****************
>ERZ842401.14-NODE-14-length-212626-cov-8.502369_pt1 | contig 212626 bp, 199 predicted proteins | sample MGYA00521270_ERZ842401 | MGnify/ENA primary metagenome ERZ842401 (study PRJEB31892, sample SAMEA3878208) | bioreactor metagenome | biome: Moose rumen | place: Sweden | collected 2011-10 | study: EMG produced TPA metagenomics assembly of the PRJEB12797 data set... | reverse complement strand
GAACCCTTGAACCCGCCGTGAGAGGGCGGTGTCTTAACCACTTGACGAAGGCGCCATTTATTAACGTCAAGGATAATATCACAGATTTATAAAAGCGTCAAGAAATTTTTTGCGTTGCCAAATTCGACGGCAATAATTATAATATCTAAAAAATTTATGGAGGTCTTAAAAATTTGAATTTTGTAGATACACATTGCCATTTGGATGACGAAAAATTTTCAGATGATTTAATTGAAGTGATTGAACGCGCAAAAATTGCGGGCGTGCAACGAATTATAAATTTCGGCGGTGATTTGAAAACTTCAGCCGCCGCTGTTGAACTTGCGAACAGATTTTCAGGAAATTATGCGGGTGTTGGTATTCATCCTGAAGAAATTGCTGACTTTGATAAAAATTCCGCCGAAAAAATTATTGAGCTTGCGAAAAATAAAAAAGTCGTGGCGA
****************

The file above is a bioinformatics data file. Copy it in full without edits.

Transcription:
>ERZ842401.14-NODE-14-length-212626-cov-8.502369_pt1 | contig 212626 bp, 199 predicted proteins | sample MGYA00521270_ERZ842401 | MGnify/ENA primary metagenome ERZ842401 (study PRJEB31892, sample SAMEA3878208) | bioreactor metagenome | biome: Moose rumen | place: Sweden | collected 2011-10 | study: EMG produced TPA metagenomics assembly of the PRJEB12797 data set... | reverse complement strand
GAACCCTTGAACCCGCCGTGAGAGGGCGGTGTCTTAACCACTTGACGAAGGCGCCATTTATTAACGTCAAGGATAATATCACAGATTTATAAAAGCGTCAAGAAATTTTTTGCGTTGCCAAATTCGACGGCAATAATTATAATATCTAAAAAATTTATGGAGGTCTTAAAAATTTGAATTTTGTAGATACACATTGCCATTTGGATGACGAAAAATTTTCAGATGATTTAATTGAAGTGATTGAACGCGCAAAAATTGCGGGCGTGCAACGAATTATAAATTTCGGCGGTGATTTGAAAACTTCAGCCGCCGCTGTTGAACTTGCGAACAGATTTTCAGGAAATTATGCGGGTGTTGGTATTCATCCTGAAGAAATTGCTGACTTTGATAAAAATTCCGCCGAAAAAATTATTGAGCTTGCGAAAAATAAAAAAGTCGTGGCGA